Thomas v. Janeka et al

District of New Mexico, nmd-2:2010-cv-00470

REPORT AND RECOMMENDATIONS re {{1}} Motion for 2254 Relief, filed by Everett L Thomas by Chief Magistrate Judge Richard L. Puglisi. Objections to R&R due by 8/23/2010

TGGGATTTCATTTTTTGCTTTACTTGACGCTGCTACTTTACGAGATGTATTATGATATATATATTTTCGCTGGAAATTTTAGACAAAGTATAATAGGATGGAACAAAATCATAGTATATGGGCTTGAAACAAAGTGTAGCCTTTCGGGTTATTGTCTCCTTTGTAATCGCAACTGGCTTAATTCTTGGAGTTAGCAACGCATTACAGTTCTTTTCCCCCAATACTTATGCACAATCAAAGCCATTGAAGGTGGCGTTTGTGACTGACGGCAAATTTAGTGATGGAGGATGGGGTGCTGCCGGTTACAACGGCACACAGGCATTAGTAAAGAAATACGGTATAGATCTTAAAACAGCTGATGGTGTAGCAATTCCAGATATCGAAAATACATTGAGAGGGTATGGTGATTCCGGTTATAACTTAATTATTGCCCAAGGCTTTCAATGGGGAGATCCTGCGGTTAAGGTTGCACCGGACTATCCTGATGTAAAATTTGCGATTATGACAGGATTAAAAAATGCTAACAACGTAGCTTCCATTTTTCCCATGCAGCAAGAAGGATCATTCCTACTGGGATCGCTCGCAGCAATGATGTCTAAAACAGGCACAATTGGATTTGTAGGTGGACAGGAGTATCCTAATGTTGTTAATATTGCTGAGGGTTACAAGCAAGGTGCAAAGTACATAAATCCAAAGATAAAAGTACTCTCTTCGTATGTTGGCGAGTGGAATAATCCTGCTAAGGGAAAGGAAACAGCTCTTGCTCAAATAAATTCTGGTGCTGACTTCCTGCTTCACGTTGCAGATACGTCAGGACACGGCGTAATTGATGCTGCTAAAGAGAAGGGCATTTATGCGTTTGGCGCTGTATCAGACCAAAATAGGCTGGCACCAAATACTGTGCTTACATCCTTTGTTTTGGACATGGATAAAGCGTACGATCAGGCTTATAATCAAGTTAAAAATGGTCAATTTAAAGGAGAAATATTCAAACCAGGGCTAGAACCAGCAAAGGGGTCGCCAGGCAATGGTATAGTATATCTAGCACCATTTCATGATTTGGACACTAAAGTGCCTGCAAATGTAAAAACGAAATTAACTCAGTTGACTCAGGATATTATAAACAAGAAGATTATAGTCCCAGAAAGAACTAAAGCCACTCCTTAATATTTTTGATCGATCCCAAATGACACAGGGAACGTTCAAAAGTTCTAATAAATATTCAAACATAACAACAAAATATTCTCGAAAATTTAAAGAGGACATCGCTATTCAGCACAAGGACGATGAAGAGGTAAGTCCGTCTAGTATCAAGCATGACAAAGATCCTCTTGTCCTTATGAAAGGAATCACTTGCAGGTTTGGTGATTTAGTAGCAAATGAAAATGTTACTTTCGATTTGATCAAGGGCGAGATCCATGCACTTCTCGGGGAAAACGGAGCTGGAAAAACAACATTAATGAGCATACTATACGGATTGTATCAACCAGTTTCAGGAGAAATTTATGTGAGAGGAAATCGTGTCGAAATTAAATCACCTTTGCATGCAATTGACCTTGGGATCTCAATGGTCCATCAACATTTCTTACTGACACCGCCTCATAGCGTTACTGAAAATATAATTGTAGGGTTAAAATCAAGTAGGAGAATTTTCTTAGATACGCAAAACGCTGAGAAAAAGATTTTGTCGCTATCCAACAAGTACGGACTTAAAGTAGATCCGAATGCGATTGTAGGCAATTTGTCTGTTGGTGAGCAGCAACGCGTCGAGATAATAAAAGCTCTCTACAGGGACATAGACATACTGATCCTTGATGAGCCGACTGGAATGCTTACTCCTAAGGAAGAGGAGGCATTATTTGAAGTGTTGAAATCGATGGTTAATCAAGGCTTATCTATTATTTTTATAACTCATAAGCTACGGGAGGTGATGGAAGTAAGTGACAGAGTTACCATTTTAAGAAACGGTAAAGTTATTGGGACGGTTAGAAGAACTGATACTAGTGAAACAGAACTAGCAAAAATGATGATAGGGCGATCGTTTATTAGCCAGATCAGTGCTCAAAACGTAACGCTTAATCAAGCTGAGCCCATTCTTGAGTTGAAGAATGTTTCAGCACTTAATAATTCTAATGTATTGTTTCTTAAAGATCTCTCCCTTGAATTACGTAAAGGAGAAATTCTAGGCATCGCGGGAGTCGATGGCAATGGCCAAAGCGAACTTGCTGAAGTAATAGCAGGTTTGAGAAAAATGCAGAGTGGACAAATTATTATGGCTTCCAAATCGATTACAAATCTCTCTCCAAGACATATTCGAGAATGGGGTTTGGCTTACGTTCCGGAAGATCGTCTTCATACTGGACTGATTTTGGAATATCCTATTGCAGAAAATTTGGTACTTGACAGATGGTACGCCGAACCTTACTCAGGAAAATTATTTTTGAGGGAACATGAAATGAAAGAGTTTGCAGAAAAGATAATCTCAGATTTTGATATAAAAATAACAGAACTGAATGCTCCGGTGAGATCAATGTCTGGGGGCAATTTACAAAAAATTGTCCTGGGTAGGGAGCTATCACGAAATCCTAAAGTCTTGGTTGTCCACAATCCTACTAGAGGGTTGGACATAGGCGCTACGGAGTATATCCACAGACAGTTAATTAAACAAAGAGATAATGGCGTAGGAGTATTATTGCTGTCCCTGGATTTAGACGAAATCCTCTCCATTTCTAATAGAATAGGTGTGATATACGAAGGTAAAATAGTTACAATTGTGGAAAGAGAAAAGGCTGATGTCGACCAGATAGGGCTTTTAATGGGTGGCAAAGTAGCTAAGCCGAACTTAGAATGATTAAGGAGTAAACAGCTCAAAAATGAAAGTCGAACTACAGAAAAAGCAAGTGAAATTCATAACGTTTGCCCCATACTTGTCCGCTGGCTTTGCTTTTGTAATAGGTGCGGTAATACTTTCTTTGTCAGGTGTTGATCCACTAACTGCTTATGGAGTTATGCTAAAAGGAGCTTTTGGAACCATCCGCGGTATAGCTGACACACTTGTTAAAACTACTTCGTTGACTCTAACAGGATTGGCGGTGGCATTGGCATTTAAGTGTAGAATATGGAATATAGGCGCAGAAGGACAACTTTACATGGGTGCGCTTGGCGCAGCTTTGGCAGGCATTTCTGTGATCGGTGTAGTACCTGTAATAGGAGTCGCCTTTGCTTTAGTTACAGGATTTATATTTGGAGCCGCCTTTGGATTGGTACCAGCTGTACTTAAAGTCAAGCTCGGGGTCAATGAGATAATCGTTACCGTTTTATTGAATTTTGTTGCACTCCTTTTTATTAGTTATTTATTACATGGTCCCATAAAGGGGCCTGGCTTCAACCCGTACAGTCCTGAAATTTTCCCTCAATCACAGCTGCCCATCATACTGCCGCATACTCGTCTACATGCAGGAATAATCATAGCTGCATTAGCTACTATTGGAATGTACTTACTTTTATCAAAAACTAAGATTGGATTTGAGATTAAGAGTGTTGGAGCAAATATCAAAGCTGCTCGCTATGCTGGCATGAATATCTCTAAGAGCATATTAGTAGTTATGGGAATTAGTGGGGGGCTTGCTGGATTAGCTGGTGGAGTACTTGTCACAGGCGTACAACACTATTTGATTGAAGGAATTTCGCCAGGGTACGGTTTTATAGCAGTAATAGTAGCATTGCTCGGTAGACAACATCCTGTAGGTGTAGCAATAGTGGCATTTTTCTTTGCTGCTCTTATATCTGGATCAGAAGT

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IN THE UNITED STATES DISTRICT COURT FOR THE DISTRICT OF NEW MEXICO EVERETT THOMAS, Petitioner, v. Civ. No. 10-470 MCA/RLP JAMES JANECKA, Warden, et al., Respondents. MAGISTRATE JUDGE'S REPORT AND RECOMMENDATION1 1. This is a proceeding brought pursuant to 28 U.S.C. § 2254. Petitioner entered a no contest plea pursuant to a Plea and Disposition Agreement to multiple counts of Sexual Exploitation of Children, NMSA (1978) § 30-06A-03A; NMSA (1978) § 30-09- 11(A)(C)(1); and NMSA (1978) § 30-09-13(A)(1). The court suspended 50 years of incarceration, leaving a total period of incarceration of 82 years. Judgment and Suspended Sentence, Exhibit A to Answer. Judgment was entered on August 22, 2003. Id. 2. On August 25, 2003, Petitioner filed a Motion for Reconsideration of Sentence, Exhibit C. The Order denying reconsideration was entered on January 24, 2005. Exhibit F. On June 1, 2007, Petitioner filed a Petition for Writ of Habeas Corpus in state court. Exhibit G. His federal petition was filed on May 17, 2010. Respondents argue that the petition is time-barred. 3. Section 2244(d)(1) imposes a one-year limitation period on federal habeas petitioners. The time period runs from "the date on which the judgment became final by the 1 Within 14 days after a party is served with a copy of the Magistrate Judge's Report and Recommendation (R&R) that party may, pursuant to 28 U.S.C. § 636(b)(1), file written objections to the R&R in the United States District Court. A party must file any objections within the 14-day period allowed if that party wants to have appellate review of the R&R. If no objections are filed, no appellate review will be allowed. conclusion of direct review or the expiration of the time for seeking such review." § 2244(d)(1)(A). The time is tolled under certain circumstances, i.e., while state "post- conviction or other collateral review" is being sought. § 2244(d)(2). 4. The Court finds that the limitation period began to run on January 24, 2005, when the state court denied Petitioner's motion for reconsideration. Howard v. Ulibarri, 457 F.3d 1146 (10th Cir. 2006). Even granting Petitioner 90 days in which to appeal the denial of the motion for reconsideration, his one-year terminated at the latest on April 24, 2006. 5. Petitioner did not file a state habeas petition until June 1, 2007, long after the one-year had expired. Collateral review which is sought after the expiration of the one-year period does not toll the limitation period. See Fisher v. Gibson, 262 F.3d 1135, 1142-43 (10th Cir. 2001). 6. Equitable tolling may be applied in "rare and exceptional" circumstances. Burger v. Scott, 317 F.3d 1133, 1141 (10th Cir. 2003). A petitioner must show diligence and that extraordinary circumstances stood in his way. Yang v. Archuleta, 525 F.3d 925, 928 (10th Cir. 2008). The record does not reveal any such circumstances to account for the over one-year delay in filing the state habeas petition, or the additional one-year delay from the denial of his petition for writ of certiorari on May 15, 2009, Exhibit T, to the 2010 filing of his federal petition. Accordingly, the Court finds that the petition is time-barred. RECOMMENDED DISPOSITION I recommend that the petition for writ of habeas corpus be denied with prejudice. Richard L. Puglisi Chief United States Magistrate Judge 2